My 92-year-old client cornered me in the senior center where I teach yoga. She wanted me to buy a vibrator. Hers had shorted out.
“I like the little kind, honey, not the great big ones,” she said. Since she broke her hip running to dance class, she used a walker. She couldn’t just dash to Duane Reade, even for a personal massager.
I stared at her. This nonagenarian — my student who lived across the street from me — vaguely reminded me of Nancy Reagan in a crisp suit and leopard shoes. A free-spirit, my neighbor lady had said yes to everything, including Studio 54, while the former First Lady “just said no.” From now on, I will refer to my friend as Nancy, to protect her identify, and because it would make her giggle.
“Nancy,” I said. “I can’t buy you a vibrator. I’m your yoga teacher. I draw the line at sex toys.”
We laughed for five minutes, something I never did when I taught in the gym circuit. Now a recreational therapist, I served older adults in Washington Heights. But in my early 30s, I was buff and serious. Fresh out of yoga school, I traveled from Crunch to upscale residential buildings, trying to make my classes “transformational” using hip music and cool moves. Admittedly, my Type A pupils came to class feeling crappy; they left feeling less crappy.
“Transformation” happened to me. After hearing myself use a sexy, dis-embodied voice to talk about abs, glutes, and spiritual healing, my real self clawed her way to the surface: “Gurrrl, you’re depressed and injured. Why’s a nice Christian girl like you using that porn voice for Sun Salutes?”
I had lost my yoga, which was painful. No twisted half moons could bring me back to the glow I had come to rely on. No kirtans broke through my constant body aches and gray moods. If a Lululemon employee appeared too happy, I wanted to drop kick her life goals — or at least muss up the pants display.
The fast-paced yoga that once felt so good drained me like a toxin. Distraught, I found a therapist who helped me hash out new possibilities. As the only New Yorker in my family, I missed my Midwestern grandmas who lived 600 miles away in Indiana. Most of my friends were married with children, leaving no time for Girls Nights Out. Lonely, I liked chatting with my older neighbors, which was a clue to my therapist. “You like community and old people,” he said. “And isn’t that a blessing?” It was. Currently, more than 2.6 million New Yorkers are over 65. In 2040, that number will rise to 4.6 million, according to the New York State Office of Aging. If I geared myself toward an older population, I could sustain an enjoyable career.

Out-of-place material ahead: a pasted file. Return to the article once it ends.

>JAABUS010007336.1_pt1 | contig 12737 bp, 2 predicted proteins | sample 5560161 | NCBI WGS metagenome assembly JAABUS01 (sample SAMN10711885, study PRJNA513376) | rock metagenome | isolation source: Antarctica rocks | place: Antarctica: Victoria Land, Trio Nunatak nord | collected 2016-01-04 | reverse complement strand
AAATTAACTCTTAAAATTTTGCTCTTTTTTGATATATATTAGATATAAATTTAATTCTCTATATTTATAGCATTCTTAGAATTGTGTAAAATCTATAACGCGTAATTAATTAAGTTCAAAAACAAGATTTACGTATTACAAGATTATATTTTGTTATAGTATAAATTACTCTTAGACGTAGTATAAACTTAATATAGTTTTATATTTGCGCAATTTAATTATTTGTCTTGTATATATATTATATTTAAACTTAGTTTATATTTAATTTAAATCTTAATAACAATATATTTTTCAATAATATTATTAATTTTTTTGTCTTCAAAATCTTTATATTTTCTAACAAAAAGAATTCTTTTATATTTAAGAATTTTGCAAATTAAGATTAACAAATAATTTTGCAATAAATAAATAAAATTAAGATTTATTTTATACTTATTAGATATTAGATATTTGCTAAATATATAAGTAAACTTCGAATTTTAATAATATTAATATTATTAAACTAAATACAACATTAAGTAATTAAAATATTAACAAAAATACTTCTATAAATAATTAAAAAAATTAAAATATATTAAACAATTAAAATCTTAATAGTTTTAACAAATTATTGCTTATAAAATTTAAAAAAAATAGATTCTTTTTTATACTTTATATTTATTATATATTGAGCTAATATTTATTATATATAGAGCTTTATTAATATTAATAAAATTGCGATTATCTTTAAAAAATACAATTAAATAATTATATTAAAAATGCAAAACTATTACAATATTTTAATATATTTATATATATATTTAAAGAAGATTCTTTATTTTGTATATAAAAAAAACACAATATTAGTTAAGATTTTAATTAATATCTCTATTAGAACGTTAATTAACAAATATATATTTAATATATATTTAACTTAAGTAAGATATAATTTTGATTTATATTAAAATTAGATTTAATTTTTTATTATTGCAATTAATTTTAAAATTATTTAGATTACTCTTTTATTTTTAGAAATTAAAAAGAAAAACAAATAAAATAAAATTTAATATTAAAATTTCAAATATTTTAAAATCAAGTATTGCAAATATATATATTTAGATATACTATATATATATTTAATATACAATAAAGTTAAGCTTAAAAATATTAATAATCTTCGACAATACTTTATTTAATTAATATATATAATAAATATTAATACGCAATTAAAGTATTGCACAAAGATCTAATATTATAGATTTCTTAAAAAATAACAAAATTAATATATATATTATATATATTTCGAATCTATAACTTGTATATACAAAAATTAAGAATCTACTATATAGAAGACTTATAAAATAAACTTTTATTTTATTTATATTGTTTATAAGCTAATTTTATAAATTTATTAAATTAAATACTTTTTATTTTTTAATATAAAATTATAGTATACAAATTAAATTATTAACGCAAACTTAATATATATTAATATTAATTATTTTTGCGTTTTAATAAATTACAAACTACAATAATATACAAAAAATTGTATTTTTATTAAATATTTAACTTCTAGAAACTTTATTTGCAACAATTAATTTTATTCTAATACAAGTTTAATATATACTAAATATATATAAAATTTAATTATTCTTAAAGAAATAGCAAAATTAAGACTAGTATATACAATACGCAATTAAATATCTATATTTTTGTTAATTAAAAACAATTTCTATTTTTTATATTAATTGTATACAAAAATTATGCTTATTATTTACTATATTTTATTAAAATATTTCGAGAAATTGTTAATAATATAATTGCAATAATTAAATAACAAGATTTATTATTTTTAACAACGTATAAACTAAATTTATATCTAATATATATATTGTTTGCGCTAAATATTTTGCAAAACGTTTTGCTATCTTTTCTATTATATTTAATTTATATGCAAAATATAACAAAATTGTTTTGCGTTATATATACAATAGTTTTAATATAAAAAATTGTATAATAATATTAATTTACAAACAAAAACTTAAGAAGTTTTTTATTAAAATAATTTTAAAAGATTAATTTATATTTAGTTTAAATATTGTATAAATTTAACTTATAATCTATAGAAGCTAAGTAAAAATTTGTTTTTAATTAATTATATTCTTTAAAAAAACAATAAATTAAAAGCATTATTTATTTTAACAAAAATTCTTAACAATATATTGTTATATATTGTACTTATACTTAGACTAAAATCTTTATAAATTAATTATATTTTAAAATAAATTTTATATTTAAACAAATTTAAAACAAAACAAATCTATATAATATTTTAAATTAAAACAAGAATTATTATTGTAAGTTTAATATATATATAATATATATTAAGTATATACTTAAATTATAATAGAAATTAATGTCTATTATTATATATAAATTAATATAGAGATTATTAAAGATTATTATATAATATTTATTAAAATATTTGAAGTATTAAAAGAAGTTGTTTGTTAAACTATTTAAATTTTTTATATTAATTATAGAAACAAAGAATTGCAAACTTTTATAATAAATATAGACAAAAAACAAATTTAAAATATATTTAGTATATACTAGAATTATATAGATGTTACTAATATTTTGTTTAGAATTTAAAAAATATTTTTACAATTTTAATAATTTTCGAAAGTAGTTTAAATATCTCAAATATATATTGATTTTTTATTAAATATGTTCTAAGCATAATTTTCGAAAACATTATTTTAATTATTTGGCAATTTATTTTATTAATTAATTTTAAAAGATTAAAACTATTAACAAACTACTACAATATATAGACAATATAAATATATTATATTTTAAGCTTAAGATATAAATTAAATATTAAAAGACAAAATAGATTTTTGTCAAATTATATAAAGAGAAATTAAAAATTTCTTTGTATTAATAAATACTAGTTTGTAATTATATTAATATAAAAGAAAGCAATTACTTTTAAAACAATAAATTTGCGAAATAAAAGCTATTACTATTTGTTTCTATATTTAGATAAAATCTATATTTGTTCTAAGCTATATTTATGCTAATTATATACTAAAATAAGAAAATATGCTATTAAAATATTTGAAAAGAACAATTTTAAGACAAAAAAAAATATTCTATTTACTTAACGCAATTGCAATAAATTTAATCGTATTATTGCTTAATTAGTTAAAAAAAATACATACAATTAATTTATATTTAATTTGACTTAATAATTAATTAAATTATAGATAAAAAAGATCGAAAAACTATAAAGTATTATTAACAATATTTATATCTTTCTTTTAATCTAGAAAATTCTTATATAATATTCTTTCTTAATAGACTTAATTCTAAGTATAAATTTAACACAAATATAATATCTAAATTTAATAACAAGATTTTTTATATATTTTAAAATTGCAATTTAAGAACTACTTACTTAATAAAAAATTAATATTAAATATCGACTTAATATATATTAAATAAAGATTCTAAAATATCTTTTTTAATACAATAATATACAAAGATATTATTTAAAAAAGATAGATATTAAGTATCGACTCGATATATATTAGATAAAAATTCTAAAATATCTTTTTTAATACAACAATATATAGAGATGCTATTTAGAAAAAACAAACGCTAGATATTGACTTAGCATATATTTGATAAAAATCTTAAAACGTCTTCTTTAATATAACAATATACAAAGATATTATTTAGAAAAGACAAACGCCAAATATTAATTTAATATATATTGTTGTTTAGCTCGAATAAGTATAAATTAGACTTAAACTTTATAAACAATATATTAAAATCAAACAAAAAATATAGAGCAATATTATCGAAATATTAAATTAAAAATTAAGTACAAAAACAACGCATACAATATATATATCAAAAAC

I enrolled in grad school. After finishing with a Masters in Health Education, I got my full-time job in the senior center, where I served lunch, scheduled activities, and supervised the cardio room. I established a better yoga program, where essential props — like mats and straps — went missing less often.
I found most of my students couldn’t speak English, much less touch their toes. Some of them were Holocaust survivors. Others refused to remove their high heels and freely answered cell phones in the middle of demonstrations. “I’m in yoga, Arlene,” one shouted to her speaker phone, to my dismay. “Yoga. YOGA, ARLENE. Not yogurt.” One woman with Alzheimer’s frequently wandered into class looking for her book, which was about Alzheimer’s. When I coaxed her to stay through meditation, she said: “My brain feels good.”
After two years of working with older adults, my brain felt good too. Despite the inconvenience of working with aging neighbors — or because of it — I realized I worried about losing my vitality. Who was I if I couldn’t chataranga? Almost 40, I secretly feared getting sick, of fading away. But my students were already at that precipice. Outside of class, I ran into them in the library, the post office, and the bank. On New Year’s Eve, Nancy — before she broke her hip — bought me a mojito at the local bar. It was 3:30 p.m., and she wanted to drunk dial my mom, telling her how much she loved me on the last day of 2013. Here I was, sitting in a bar getting tipsy with savasana itself. It felt so natural. And not without humor.
My students didn’t need me to be transformational; they just wanted me to show up. And within my instruction, I had to face the heartbreak of loving people I would inevitably lose.
As for Nancy, she felt comfortable talking about sex. She also talked about death.
Once she arrived 20 minutes late to my half-hour chair yoga class. She loved the meditation part. When I rang my bell to end the quiet, she wanted to meditate again. “I’ve been to three funerals in one month,” she told me. “My friends are dying, and their funerals are all over me. Can you shake them off me?”
Not knowing what to do, I took a breath and brushed her coat sleeves. She grasped both of my hands in hers and held my gaze, which scared me and moved me to tears.